Obama’s Speech: Groups Split Along Predictable Lines


President Barack Obama’s call for Israel to withdraw to its pre-1967 borders with “mutually agreed swaps” in order to create a Palestinian state in the West Bank and Gaza has split the American Jewish community along predictable lines: one right-wing group denounced Obama as the “most hostile president to Israel ever,” while centrist and left-wing groups commended him.

“We welcome President Obama’s compelling speech on the priorities for American policy in the Middle East,” said a statement from the Anti-Defamation League, a centrist group. “The administration has come a long way in two years in terms of understanding the nuances involved in bringing about Israeli-Palestinian peace and a better understanding of the realities and challenges confronting Israel.”

Another centrist organization, the American Jewish Committee, praised Obama for his call to the Palestinians to return to the negotiating table and end its plans to ask the United Nations General Assembly in September to declare a Palestinian state unilaterally.

J Street, which calls itself the pro-peace, pro-Israel lobby, said it “wholeheartedly endorses the approach to resolving the conflict outlined by the president, namely to address borders and security first. This is an approach which J Street first advocated when negotiations stalled last year. He also clearly established that those borders must be based on the 1967 lines with mutually agreed swaps — an essential component of the ad J Street ran this morning [Thursday] in The New York Times.”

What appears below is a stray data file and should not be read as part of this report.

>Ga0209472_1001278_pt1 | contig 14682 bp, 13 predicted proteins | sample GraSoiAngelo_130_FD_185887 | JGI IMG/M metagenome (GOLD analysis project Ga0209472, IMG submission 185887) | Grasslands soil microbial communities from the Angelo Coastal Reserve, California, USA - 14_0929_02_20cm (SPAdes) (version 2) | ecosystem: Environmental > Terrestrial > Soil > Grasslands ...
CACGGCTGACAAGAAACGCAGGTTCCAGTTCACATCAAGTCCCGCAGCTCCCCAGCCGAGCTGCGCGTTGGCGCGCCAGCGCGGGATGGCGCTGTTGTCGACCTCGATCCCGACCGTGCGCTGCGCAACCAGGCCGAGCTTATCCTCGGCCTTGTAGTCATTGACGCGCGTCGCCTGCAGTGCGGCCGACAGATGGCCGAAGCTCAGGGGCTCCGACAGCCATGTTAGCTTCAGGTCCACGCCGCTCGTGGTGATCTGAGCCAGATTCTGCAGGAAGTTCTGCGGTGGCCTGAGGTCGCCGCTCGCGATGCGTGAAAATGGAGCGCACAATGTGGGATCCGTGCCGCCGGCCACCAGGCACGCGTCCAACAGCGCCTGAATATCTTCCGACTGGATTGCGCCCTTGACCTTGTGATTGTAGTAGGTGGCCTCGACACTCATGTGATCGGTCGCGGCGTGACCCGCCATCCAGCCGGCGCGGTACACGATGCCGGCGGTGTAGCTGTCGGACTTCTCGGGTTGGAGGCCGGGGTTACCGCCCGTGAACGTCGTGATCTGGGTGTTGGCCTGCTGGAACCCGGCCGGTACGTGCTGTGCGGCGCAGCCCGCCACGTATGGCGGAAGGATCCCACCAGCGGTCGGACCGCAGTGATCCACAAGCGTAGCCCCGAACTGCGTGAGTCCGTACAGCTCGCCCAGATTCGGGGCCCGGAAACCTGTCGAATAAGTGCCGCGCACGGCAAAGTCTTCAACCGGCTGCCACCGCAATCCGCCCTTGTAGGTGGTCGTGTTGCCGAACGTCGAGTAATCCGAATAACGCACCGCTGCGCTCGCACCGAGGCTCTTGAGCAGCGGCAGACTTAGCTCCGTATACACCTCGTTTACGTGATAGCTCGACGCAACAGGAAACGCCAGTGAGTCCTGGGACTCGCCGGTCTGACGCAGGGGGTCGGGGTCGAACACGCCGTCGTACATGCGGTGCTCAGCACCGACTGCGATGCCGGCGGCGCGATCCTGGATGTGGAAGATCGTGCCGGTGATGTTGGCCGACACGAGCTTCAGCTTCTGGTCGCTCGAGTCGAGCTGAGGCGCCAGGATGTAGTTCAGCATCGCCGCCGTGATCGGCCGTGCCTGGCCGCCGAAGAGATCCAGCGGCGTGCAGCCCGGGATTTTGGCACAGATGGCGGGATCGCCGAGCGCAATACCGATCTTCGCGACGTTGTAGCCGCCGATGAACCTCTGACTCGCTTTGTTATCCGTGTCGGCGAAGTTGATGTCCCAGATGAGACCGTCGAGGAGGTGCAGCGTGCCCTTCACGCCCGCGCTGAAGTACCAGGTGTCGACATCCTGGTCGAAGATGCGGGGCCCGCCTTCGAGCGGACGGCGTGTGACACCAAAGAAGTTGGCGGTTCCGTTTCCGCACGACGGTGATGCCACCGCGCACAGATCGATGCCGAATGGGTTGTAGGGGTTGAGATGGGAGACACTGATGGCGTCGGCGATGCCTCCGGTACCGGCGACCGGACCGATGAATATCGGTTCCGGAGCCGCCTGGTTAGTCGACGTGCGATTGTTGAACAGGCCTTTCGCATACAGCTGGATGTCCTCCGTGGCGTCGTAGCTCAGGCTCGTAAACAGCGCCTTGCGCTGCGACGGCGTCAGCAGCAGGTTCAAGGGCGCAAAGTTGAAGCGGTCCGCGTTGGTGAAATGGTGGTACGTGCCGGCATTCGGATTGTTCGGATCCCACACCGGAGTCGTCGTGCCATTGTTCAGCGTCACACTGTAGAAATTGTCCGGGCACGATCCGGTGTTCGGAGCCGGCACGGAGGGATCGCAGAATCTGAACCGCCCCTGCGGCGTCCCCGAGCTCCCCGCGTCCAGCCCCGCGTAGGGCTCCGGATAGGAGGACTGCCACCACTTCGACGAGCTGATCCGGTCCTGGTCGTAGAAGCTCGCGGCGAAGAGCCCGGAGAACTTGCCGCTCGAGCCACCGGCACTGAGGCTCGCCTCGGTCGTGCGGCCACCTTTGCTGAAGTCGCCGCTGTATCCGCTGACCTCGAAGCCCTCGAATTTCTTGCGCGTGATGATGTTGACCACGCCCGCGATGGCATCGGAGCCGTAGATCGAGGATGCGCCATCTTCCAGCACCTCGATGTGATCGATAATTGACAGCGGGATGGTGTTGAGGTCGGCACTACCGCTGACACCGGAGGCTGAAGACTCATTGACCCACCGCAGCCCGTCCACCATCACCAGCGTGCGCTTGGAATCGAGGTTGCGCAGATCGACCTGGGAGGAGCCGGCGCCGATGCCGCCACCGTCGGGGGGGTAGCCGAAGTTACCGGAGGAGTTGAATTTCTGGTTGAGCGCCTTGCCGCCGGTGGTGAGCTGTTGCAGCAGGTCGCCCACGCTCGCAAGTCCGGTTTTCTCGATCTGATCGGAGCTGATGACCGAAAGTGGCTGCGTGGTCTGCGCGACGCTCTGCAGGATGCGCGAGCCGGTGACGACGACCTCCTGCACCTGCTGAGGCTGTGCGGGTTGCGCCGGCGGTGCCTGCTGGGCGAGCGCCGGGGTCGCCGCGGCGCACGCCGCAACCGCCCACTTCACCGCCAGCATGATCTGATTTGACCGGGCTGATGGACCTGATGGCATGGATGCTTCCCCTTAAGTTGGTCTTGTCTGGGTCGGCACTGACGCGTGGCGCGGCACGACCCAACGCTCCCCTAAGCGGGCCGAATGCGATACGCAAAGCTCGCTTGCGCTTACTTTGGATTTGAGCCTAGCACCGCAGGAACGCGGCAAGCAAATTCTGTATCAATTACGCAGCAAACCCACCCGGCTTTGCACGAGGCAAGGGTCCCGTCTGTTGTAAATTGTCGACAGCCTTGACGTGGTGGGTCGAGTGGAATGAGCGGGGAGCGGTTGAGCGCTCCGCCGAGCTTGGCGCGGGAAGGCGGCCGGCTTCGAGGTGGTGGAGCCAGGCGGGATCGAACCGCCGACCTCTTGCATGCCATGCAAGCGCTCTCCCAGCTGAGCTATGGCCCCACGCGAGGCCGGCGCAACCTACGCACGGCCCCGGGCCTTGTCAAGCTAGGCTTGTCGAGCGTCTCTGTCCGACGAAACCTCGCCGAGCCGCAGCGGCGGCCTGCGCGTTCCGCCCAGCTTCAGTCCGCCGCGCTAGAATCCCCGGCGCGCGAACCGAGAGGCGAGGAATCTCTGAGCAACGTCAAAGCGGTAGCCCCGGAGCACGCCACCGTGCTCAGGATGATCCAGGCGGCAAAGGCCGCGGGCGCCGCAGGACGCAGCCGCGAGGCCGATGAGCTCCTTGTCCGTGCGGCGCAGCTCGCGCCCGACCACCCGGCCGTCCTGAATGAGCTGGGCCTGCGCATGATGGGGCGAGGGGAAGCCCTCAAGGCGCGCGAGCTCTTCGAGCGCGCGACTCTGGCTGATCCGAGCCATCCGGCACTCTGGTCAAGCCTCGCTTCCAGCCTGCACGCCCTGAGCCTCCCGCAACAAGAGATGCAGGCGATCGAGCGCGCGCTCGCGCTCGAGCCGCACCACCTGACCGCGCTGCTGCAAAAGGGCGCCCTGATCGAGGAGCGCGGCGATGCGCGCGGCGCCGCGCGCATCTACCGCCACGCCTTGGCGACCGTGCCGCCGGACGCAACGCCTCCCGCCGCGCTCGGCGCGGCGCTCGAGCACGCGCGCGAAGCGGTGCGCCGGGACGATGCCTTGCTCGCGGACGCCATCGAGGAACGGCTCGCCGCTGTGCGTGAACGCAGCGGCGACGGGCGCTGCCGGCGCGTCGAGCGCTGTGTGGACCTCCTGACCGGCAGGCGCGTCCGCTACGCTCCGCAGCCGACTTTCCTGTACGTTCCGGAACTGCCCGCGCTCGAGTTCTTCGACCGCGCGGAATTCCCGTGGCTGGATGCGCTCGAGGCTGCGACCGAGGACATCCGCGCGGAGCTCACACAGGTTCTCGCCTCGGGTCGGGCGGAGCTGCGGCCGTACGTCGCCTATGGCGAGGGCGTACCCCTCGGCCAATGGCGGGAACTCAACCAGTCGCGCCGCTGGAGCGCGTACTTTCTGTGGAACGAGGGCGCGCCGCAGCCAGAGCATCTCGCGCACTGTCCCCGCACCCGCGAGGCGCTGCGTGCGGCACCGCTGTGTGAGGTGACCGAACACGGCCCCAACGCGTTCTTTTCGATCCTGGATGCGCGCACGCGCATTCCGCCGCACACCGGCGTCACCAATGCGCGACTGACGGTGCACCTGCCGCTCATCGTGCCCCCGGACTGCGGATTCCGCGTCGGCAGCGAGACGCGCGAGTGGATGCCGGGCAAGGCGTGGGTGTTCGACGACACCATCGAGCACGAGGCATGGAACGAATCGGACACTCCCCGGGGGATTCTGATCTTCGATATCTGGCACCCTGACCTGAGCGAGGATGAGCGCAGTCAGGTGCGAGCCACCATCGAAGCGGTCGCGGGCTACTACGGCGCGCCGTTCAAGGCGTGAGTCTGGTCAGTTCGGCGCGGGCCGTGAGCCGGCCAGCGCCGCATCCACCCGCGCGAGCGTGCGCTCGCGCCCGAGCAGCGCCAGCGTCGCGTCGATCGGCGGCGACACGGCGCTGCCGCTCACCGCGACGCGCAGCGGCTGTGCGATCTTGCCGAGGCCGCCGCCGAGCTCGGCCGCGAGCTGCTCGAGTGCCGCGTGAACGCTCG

A coalition of right-wing Jewish groups staged a demonstration in front of the Israeli Consulate here Friday to protest Obama’s call for Israel to “retreat to 1967 borders.” One of them, the Russian American Jewish Experience, noted that Israeli Prime Minister Benjamin Netanyahu called the 1967 borders “militarily indefensible” and that the late Israeli Foreign Minister Abba Eban described them as “Auschwitz lines.”

The Zionist Organization of America, which also demonstrated, said Obama’s proposal “severely harmed Israel’s interests and America’s interests. … President Obama is the most hostile president to Israel ever.”

The National Council of Young Israel issued a statement saying Obama’s claim of a deep-rooted U.S.-Israel relationship “rings hollow in light of his absurd suggestion that Israel should negotiate with the Palestinians based on the pre-1967 borders.”

“At a time of great uncertainty in the Middle East, the president turned his back on Israel and disregarded its great security needs by proposing that Israel negotiate from its pre-1967 borders. … The president’s comments, coming on the heels of an accord between the Palestinian Authority and the Hamas terrorists will only embolden the Palestinians, making peace less likely.”

The Simon Wiesenthal Center labeled Obama’s call for Israel to return to its pre-1967 borders as a basis for talks — even with land swaps — “a non-starter when at least half of the Palestinian rulers are committed to Israel’s destruction. … The road to peace has been clear for a long time — direct negotiations between parties who recognize each other’s legitimacy.”

The World Jewish Congress said Obama was sharply reversing “four decades of U.S. policy based on U.N. Security Council Resolution 242 of 1967 … [that] unanimously called for Israel to have secure and recognized boundaries that were to be different from the indefensible pre-war 1967 lines.” It added that the borders Obama calls for “fail to provide Israel’s major cities with minimal territorial protection against possible Palestinian terrorist attack.”